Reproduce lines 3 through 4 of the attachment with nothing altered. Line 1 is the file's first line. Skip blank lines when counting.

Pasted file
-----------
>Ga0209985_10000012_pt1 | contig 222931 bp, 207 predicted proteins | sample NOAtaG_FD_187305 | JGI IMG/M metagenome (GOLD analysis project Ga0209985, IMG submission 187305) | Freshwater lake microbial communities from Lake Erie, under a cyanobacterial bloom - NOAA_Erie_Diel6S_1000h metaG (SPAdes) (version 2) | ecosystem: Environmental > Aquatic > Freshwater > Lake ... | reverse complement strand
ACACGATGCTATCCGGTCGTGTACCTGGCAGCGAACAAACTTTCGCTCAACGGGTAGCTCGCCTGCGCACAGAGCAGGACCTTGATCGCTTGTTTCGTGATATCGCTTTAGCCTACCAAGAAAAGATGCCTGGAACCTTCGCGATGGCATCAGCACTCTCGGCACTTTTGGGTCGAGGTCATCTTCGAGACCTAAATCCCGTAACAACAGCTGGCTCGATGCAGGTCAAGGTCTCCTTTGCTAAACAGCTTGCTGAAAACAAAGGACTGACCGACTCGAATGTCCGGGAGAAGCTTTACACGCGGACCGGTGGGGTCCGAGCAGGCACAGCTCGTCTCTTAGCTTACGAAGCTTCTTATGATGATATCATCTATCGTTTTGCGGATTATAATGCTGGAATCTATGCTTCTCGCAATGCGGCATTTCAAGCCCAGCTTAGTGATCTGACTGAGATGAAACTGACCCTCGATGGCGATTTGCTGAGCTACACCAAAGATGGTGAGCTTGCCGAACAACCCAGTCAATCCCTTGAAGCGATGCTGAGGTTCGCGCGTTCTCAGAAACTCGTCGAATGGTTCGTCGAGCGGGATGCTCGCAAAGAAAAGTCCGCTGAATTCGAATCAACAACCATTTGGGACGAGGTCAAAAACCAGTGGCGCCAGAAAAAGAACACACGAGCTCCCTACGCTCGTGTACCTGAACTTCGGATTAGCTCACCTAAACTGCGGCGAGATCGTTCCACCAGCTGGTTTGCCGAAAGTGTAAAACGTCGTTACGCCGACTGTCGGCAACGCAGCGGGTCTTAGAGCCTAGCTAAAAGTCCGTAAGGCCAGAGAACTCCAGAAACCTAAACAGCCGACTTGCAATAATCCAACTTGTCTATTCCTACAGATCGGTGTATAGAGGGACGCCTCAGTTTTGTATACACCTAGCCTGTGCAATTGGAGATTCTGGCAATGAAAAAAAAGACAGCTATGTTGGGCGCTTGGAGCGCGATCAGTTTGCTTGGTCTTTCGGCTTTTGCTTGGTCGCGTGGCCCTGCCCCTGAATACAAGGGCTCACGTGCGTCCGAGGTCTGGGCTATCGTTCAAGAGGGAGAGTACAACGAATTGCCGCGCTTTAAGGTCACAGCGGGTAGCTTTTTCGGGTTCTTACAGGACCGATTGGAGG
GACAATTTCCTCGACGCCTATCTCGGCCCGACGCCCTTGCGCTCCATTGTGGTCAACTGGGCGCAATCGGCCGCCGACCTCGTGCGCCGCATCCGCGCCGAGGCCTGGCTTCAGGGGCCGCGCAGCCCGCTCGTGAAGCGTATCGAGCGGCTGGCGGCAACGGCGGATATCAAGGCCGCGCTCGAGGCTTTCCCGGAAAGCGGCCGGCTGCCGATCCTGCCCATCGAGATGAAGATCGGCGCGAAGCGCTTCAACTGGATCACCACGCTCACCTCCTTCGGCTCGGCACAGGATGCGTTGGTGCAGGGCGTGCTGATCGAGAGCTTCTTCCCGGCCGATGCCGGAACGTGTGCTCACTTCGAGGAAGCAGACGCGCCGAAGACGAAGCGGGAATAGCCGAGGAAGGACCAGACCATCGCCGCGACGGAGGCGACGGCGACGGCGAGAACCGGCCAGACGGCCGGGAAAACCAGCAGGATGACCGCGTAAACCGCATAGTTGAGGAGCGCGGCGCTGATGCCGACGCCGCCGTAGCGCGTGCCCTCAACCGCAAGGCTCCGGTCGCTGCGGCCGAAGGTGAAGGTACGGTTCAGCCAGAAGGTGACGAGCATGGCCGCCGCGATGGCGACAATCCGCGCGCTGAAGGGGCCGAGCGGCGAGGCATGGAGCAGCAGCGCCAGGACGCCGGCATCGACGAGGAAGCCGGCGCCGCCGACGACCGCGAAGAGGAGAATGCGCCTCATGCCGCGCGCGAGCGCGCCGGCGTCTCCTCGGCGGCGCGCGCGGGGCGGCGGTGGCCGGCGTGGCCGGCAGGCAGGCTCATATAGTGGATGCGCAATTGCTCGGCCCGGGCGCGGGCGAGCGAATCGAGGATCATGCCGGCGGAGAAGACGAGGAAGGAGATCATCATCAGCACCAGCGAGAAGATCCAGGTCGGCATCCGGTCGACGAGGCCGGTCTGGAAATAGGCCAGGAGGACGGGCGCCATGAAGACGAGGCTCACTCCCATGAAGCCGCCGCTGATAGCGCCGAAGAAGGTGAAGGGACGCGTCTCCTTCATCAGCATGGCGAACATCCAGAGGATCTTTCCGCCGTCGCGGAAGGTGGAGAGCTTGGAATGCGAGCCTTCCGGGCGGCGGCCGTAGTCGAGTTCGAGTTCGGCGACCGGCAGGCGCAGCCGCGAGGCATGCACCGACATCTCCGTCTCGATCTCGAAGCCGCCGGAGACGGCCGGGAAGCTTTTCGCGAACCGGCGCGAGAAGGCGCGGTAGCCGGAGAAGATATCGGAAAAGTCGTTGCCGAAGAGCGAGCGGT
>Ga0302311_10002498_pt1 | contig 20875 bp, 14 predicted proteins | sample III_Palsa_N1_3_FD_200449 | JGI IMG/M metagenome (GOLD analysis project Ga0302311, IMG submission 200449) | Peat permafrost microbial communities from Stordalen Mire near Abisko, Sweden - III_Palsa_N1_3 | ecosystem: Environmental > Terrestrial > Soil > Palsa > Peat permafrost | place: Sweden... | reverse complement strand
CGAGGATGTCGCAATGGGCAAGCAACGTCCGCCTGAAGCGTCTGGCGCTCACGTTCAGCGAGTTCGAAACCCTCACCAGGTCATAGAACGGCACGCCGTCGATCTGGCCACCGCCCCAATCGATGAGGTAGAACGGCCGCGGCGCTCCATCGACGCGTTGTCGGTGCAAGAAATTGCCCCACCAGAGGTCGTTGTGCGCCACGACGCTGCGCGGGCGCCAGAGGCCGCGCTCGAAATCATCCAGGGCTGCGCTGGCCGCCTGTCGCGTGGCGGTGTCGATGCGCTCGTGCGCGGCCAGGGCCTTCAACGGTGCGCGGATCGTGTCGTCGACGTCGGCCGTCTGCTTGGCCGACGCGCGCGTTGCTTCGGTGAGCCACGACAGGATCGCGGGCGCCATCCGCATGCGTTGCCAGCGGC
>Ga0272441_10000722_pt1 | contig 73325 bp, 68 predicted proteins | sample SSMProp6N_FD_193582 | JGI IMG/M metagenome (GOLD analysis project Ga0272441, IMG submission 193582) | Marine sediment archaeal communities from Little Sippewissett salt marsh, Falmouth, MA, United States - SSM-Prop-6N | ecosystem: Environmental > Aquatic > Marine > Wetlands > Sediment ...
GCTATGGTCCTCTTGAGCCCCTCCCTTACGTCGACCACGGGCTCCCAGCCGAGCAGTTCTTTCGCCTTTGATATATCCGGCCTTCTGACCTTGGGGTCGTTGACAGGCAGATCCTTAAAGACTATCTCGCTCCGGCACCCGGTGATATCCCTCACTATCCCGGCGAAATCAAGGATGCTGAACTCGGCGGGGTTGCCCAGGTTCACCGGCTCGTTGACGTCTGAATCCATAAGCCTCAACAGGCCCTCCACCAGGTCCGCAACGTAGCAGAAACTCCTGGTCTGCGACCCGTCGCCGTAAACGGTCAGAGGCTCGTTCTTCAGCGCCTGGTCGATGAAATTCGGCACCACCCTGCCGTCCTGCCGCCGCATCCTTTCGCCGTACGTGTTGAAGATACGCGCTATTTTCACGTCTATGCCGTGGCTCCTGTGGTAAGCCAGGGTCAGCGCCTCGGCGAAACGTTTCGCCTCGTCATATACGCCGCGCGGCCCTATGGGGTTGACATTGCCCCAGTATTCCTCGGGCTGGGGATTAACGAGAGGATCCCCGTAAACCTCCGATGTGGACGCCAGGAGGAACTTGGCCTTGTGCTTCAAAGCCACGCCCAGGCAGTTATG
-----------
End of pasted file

GACAATTTCCTCGACGCCTATCTCGGCCCGACGCCCTTGCGCTCCATTGTGGTCAACTGGGCGCAATCGGCCGCCGACCTCGTGCGCCGCATCCGCGCCGAGGCCTGGCTTCAGGGGCCGCGCAGCCCGCTCGTGAAGCGTATCGAGCGGCTGGCGGCAACGGCGGATATCAAGGCCGCGCTCGAGGCTTTCCCGGAAAGCGGCCGGCTGCCGATCCTGCCCATCGAGATGAAGATCGGCGCGAAGCGCTTCAACTGGATCACCACGCTCACCTCCTTCGGCTCGGCACAGGATGCGTTGGTGCAGGGCGTGCTGATCGAGAGCTTCTTCCCGGCCGATGCCGGAACGTGTGCTCACTTCGAGGAAGCAGACGCGCCGAAGACGAAGCGGGAATAGCCGAGGAAGGACCAGACCATCGCCGCGACGGAGGCGACGGCGACGGCGAGAACCGGCCAGACGGCCGGGAAAACCAGCAGGATGACCGCGTAAACCGCATAGTTGAGGAGCGCGGCGCTGATGCCGACGCCGCCGTAGCGCGTGCCCTCAACCGCAAGGCTCCGGTCGCTGCGGCCGAAGGTGAAGGTACGGTTCAGCCAGAAGGTGACGAGCATGGCCGCCGCGATGGCGACAATCCGCGCGCTGAAGGGGCCGAGCGGCGAGGCATGGAGCAGCAGCGCCAGGACGCCGGCATCGACGAGGAAGCCGGCGCCGCCGACGACCGCGAAGAGGAGAATGCGCCTCATGCCGCGCGCGAGCGCGCCGGCGTCTCCTCGGCGGCGCGCGCGGGGCGGCGGTGGCCGGCGTGGCCGGCAGGCAGGCTCATATAGTGGATGCGCAATTGCTCGGCCCGGGCGCGGGCGAGCGAATCGAGGATCATGCCGGCGGAGAAGACGAGGAAGGAGATCATCATCAGCACCAGCGAGAAGATCCAGGTCGGCATCCGGTCGACGAGGCCGGTCTGGAAATAGGCCAGGAGGACGGGCGCCATGAAGACGAGGCTCACTCCCATGAAGCCGCCGCTGATAGCGCCGAAGAAGGTGAAGGGACGCGTCTCCTTCATCAGCATGGCGAACATCCAGAGGATCTTTCCGCCGTCGCGGAAGGTGGAGAGCTTGGAATGCGAGCCTTCCGGGCGGCGGCCGTAGTCGAGTTCGAGTTCGGCGACCGGCAGGCGCAGCCGCGAGGCATGCACCGACATCTCCGTCTCGATCTCGAAGCCGCCGGAGACGGCCGGGAAGCTTTTCGCGAACCGGCGCGAGAAGGCGCGGTAGCCGGAGAAGATATCGGAAAAGTCGTTGCCGAAGAGCGAGCGGT
>Ga0302311_10002498_pt1 | contig 20875 bp, 14 predicted proteins | sample III_Palsa_N1_3_FD_200449 | JGI IMG/M metagenome (GOLD analysis project Ga0302311, IMG submission 200449) | Peat permafrost microbial communities from Stordalen Mire near Abisko, Sweden - III_Palsa_N1_3 | ecosystem: Environmental > Terrestrial > Soil > Palsa > Peat permafrost | place: Sweden... | reverse complement strand